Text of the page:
Just Ron with it: director steps in to save Han Solo disaster


Just Ron with it: director steps in to save Han Solo disaster

It was supposed to be a big-budget sci-fi action film, but 'Solo: A Star Wars Story' has been bedeviled by a host of problems

The Daily Telegraph

There was always going to be pressure over the making of a new Star Wars film. Add to the mix a film that promised to tell the origin story of one of the franchise's best-loved characters, and it becomes Hollywood's most irresistible secret.
The fact, then, that Solo: A Star Wars Story has been beset by production problems, including the unexpected departure of original director duo Phil Lord and Christopher Miller – known for goofball blockbusters The Lego Movie and 21 Jump Street – last year, five months after shooting began.
Lord and Miller were fired by Lucasfilm boss Kathleen Kennedy, who has also produced the last four Star Wars films, citing “creative differences”.
Ron Howard, the Oscar-winning director of A Beautiful Mind and Frost/Nixon, has since taken the director's seat on the “space western”.Now an anonymous actor from the film has gone on record to explain just how chaotic life behind the scenes of Solo: A Star Wars Story really was.
The source said it was apparent that Lord and Miller just didn't have the experience to deal with the kind of big-budget sci-fi action film Solo: A Star Wars Story was expected to be, and insisted on dozens of takes: “After the 25th take, the actors are looking at each other like: ‘This is getting weird’.
Making a scene
“[Lord and Miller] seemed a bit out of control. They definitely felt the pressure; with one of these movies, there are so many people on top of you all the time. The first assistant director was really experienced and had to step in to help them direct a lot of scenes.”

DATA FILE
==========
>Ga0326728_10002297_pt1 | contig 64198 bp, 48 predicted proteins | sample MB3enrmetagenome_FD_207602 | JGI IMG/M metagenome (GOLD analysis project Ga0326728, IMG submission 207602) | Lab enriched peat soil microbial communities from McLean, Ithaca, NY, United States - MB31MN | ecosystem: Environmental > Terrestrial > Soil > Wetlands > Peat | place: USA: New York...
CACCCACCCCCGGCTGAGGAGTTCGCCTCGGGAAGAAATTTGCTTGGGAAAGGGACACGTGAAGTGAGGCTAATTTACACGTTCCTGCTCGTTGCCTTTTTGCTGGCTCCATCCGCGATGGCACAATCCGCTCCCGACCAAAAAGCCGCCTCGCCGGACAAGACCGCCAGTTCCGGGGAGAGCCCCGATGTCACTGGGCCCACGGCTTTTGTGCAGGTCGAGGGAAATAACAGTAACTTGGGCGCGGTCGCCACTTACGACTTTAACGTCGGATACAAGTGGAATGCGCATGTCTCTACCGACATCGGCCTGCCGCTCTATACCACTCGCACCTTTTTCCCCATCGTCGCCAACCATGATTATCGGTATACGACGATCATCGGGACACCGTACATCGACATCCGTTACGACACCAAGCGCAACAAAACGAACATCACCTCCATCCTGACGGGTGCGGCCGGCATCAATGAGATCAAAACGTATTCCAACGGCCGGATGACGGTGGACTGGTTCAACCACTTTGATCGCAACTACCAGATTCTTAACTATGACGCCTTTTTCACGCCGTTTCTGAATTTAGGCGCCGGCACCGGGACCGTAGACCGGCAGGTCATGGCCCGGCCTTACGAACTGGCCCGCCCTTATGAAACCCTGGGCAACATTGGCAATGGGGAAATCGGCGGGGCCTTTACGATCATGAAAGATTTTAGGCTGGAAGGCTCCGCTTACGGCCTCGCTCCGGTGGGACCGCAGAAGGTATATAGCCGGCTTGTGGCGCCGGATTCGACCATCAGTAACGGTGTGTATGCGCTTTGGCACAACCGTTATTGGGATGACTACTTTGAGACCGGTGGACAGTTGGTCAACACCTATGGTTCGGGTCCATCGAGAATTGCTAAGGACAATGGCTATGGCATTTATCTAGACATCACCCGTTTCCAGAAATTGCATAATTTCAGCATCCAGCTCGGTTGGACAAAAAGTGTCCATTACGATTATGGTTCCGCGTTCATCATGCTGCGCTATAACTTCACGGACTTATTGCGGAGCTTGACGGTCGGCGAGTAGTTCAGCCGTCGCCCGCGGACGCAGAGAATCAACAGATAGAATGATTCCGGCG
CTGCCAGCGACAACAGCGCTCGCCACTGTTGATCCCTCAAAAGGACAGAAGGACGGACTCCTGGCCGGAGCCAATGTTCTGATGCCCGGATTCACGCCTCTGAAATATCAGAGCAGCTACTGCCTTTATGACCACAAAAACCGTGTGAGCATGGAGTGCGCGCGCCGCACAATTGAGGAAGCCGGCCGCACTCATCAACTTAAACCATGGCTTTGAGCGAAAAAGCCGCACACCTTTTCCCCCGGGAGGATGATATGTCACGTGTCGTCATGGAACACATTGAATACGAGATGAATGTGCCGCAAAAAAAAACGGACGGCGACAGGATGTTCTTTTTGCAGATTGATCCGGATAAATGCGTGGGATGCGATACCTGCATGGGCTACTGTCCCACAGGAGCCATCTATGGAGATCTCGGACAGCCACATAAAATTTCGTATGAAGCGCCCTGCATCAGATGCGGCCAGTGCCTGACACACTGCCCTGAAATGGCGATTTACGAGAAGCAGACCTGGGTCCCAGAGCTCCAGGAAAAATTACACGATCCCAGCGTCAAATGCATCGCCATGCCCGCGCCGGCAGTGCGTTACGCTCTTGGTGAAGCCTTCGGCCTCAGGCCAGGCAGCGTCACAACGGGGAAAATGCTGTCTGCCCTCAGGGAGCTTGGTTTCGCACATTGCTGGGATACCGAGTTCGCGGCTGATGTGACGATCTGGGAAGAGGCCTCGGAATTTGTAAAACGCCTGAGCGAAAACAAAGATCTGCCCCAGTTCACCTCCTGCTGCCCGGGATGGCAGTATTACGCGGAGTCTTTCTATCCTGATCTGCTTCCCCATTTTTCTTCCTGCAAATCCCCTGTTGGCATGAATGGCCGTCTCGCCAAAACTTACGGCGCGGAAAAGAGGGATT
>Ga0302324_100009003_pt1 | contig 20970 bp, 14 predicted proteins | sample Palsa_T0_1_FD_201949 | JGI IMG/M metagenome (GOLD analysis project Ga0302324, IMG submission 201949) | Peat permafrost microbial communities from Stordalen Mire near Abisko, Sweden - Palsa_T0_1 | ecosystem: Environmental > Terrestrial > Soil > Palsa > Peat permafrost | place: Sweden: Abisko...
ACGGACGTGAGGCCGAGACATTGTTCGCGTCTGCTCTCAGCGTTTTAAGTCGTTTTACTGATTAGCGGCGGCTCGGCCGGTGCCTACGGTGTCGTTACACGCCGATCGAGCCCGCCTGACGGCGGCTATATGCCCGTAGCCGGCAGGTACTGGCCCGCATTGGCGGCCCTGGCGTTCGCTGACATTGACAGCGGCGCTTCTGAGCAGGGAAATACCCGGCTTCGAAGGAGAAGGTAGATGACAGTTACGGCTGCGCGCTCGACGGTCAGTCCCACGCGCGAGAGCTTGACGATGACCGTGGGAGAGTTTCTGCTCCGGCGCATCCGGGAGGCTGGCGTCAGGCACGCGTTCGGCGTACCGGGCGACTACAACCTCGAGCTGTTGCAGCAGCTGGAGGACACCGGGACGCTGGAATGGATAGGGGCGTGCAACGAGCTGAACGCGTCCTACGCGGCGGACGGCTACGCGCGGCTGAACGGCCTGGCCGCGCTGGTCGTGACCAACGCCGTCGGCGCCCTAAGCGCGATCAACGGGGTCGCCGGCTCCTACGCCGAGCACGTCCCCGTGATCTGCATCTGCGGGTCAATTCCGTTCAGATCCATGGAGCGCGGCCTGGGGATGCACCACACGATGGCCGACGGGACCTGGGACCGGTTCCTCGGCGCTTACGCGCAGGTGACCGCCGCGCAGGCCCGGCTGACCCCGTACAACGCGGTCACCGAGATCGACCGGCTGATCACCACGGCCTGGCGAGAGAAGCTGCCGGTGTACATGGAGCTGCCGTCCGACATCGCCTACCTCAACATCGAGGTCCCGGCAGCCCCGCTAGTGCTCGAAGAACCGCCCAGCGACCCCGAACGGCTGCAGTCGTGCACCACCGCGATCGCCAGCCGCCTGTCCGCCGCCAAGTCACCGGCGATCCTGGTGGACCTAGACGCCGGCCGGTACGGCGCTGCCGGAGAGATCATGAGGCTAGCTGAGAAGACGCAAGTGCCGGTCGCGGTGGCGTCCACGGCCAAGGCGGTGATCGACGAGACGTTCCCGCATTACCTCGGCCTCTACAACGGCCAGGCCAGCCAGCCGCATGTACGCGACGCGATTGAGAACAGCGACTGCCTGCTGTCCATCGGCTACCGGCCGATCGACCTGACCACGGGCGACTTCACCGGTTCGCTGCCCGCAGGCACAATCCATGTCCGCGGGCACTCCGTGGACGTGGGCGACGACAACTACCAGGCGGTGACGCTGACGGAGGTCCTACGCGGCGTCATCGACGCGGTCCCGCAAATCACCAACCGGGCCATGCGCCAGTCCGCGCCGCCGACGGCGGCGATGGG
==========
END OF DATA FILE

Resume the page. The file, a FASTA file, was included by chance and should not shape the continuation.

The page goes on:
A spokesperson for Lord and Miller said: “This information is completely inaccurate,” but couldn't cite specific inaccuracies.Harrison Ford has left huge galactic shoes to fill and, despite casting directors trawling through 2,000 hopefuls, Alden Ehrenreich still needed assistance to step into the role of Han Solo on set.
In fact, in March, an acting coach was brought on to help the 28-year-old get into character: “Lucasfilm wanted something very specific: copying someone else. Alden’s not a bad actor – just not good enough,” the anonymous source said.“You could see his acting became more relaxed. He became more Harrison-like. The coach helped!”
In the dark
What's more surprising is that once Lucasfilm bosses started to clock that Lord and Miller weren't creating the film they had envisaged, the majority of the cast and crew were reportedly left in the dark about the making of the movie.“It was crazy,” the actor recalls. “They fired our bosses. Everyone was texting each other: ‘Did you see the news? Do you think they’re doing reshoots?’ It was messy. And it was crazy how everything got leaked to the press.”With Howard's arrival, however, came change: “When he came on, he took control and you could feel it. He got respect immediately. He’s really confident. A really easy guy to work with.”
Just weeks remain before the release of Solo: A Star Wars Story, and intriguing things appear to have been happening in the film's publicity department, judging by the posters, at least.
Posters with Han Solo wielding a space gun appeared to have been re-released with the main character unarmed. In fact, Disney claims, the poster where Solo is holding the blaster is a Spanish poster, while the one without is Brazilian, where Disney is hoping to promote the film with a more family-friendly image.

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